Mickey's Memory Challenge
The games are card memory games, where you select two cards from the selection
in a bid that they are a matching pair. The cards are concealed so you cannot
see their values, so some guess work is involved to begin with. As you go, try
your best to remember the cards you have found and where you found them. You
rarely get a match the first time, so don't worry about that. After a few turns
you should see a match, so then go ahead and chose that pair, and continue.
If really helps to have a good memory to excel at this game, so you can
remember what you have found so far and to use them later on.
You also have a 'Peek' option available to you, which can be found in the
bottom right corner of the screen. This shows all the cards values for a short
period of time, and within this time you can match pairs in your head.
Remember two or three pairs only, then once the cards are concealed again
match the pair up. Remember that the peek option only appears once per game.
If you want to play a more challenging game, don't use the peek option.
The different games will test you further, such as matching the picture with
the corresponding word card. Again memory plays a part, and you could try
remembering just the locations of words and picture cards if remembering their
exact meanings becomes to much.
You can increase the difficulty by having more cards on the screen. This is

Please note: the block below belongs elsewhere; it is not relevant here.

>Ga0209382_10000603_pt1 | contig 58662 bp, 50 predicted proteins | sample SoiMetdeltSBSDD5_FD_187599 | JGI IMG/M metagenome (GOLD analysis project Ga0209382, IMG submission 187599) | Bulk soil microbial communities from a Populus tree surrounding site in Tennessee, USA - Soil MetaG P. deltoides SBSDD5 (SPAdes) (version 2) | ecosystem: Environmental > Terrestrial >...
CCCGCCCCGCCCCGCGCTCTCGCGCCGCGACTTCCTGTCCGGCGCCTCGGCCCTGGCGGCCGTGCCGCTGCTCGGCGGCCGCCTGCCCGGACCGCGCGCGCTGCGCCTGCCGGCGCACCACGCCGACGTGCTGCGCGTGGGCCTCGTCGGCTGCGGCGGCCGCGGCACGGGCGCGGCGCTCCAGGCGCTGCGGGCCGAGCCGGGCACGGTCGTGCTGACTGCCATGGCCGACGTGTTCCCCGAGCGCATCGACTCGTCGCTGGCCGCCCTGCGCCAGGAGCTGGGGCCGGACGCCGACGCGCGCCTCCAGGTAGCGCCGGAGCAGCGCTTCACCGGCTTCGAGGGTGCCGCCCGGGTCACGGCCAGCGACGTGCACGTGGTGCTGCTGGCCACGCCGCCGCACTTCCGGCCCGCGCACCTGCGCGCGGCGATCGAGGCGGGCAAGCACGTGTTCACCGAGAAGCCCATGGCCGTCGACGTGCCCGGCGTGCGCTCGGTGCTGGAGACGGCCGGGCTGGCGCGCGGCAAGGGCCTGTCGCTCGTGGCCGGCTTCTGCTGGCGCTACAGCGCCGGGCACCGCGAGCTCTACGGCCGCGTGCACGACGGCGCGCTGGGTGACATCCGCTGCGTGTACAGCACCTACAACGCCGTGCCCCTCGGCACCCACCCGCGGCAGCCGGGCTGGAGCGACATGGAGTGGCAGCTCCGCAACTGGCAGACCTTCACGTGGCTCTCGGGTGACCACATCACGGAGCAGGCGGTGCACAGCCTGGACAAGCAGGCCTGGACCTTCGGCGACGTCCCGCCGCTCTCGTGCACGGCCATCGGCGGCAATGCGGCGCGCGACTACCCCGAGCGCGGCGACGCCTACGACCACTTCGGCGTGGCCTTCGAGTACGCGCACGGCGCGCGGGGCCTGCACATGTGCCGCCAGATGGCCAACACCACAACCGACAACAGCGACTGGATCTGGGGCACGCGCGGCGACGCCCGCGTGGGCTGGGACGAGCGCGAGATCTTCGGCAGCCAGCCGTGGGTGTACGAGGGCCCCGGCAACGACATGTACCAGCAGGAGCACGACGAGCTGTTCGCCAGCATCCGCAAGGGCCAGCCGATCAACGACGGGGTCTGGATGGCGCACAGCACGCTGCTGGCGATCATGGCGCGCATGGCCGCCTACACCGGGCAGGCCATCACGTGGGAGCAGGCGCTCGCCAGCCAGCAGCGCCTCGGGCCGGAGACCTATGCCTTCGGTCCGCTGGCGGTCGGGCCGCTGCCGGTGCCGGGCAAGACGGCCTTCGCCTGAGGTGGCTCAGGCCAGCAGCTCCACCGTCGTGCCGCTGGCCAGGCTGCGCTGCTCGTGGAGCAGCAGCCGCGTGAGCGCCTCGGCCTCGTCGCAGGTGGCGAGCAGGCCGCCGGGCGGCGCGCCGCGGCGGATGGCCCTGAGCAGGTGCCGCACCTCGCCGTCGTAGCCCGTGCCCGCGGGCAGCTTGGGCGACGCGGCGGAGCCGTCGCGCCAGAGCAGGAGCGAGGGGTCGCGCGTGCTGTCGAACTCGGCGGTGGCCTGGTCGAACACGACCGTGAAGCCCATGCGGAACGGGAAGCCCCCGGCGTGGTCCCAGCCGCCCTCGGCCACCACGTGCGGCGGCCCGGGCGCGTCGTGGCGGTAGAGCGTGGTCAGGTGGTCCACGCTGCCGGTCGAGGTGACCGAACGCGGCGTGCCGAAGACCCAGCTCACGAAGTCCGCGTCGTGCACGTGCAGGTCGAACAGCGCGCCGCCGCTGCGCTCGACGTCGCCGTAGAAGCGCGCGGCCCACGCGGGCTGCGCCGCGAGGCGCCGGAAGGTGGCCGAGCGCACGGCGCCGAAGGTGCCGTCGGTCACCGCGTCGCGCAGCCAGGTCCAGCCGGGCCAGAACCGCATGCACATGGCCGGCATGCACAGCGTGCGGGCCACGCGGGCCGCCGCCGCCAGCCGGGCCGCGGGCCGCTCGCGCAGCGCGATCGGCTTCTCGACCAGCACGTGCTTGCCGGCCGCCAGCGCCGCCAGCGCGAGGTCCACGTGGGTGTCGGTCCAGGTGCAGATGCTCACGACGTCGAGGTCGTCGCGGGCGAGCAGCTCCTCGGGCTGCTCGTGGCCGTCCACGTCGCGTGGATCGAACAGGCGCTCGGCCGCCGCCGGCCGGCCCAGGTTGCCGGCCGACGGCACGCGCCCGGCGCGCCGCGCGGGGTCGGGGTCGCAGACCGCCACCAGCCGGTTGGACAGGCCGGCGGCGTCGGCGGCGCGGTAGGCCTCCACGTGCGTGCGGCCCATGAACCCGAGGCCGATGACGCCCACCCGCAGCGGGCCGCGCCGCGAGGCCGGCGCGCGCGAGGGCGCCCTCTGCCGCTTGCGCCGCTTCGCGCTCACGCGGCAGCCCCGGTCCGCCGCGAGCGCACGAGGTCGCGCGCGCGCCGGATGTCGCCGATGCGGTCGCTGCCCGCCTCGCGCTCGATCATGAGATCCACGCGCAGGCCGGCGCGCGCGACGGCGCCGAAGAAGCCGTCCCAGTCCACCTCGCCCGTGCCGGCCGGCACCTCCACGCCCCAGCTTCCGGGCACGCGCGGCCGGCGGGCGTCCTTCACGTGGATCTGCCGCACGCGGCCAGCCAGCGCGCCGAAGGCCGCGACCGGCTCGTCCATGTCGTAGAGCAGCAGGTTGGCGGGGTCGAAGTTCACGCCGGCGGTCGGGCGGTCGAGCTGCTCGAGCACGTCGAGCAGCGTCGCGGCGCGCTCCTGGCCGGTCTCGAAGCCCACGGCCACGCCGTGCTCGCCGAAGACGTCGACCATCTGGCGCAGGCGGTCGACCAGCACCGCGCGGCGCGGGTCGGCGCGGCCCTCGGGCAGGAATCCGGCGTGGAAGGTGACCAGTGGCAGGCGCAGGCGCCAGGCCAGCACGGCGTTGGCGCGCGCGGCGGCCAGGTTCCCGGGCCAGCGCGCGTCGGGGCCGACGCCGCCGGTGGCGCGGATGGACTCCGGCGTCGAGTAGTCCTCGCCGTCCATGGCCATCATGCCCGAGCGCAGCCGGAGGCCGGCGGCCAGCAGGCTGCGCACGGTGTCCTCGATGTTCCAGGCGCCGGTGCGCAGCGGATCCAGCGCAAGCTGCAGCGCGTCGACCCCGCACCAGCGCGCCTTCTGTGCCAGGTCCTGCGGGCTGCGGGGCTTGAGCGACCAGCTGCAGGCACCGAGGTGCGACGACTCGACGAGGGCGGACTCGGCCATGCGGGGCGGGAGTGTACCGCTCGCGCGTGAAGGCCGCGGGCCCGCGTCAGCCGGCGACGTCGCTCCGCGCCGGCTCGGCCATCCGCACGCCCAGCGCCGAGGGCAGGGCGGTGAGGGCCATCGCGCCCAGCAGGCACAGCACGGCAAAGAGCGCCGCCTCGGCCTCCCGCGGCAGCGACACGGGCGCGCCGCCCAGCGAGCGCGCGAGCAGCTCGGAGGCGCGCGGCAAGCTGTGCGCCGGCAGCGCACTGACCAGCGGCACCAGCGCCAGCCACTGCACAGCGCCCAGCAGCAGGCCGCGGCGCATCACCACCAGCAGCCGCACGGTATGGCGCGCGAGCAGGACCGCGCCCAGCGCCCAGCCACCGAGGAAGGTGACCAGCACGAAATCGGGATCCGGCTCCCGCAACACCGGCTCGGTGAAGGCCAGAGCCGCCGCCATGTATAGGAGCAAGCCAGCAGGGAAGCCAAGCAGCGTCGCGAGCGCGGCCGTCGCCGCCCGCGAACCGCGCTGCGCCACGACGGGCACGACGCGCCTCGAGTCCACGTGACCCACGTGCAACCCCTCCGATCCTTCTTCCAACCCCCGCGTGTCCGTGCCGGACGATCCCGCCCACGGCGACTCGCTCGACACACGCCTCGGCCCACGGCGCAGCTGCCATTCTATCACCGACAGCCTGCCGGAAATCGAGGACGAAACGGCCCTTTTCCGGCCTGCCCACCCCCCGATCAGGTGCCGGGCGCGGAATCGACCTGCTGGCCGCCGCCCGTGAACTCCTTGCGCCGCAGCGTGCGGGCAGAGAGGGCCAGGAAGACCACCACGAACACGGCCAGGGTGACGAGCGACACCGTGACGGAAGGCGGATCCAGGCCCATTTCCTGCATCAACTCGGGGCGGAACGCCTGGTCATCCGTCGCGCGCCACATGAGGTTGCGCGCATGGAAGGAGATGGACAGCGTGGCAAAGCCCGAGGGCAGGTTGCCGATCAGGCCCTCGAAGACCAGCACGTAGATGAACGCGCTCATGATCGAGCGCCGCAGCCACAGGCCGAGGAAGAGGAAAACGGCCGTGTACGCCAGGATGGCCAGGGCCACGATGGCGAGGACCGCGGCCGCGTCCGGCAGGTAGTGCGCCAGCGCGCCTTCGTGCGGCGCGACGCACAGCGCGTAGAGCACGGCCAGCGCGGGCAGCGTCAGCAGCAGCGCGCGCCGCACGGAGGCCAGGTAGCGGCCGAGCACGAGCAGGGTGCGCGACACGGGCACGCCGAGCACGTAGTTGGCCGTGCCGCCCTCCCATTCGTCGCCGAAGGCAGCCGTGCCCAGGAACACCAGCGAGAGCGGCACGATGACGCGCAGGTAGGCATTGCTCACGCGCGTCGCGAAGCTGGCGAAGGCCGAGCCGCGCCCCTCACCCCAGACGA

done by selecting the Cards Menu on the right side of the screen, and you have
a choice of 8, 15 or 24 cards. Start with eight cards, then as you find
yourself getting better move up to 15 and eventually 24 cards. You can also
have a timer to time yourself (found in the System Setup).
Walt Disney Computer Software, Inc.
Walt Disney Computer Software, Inc. was established in 1988 as a subsidiary of Walt Disney Consumer Products, a division of The Walt Disney Company. Headed by Shelley Miles, it became the first Walt Disney entity to focus exclusively on the internal development and publishing of computer and video games. The operation was shut down in 1996 and reorganized as Disney Interactive.
The company was an early pioneer in the video gaming industry, porting many games from arcade to home console systems, and developing its own games as well. Two of Sculptured Software's first in-house games were Ninja and Street Surfer.
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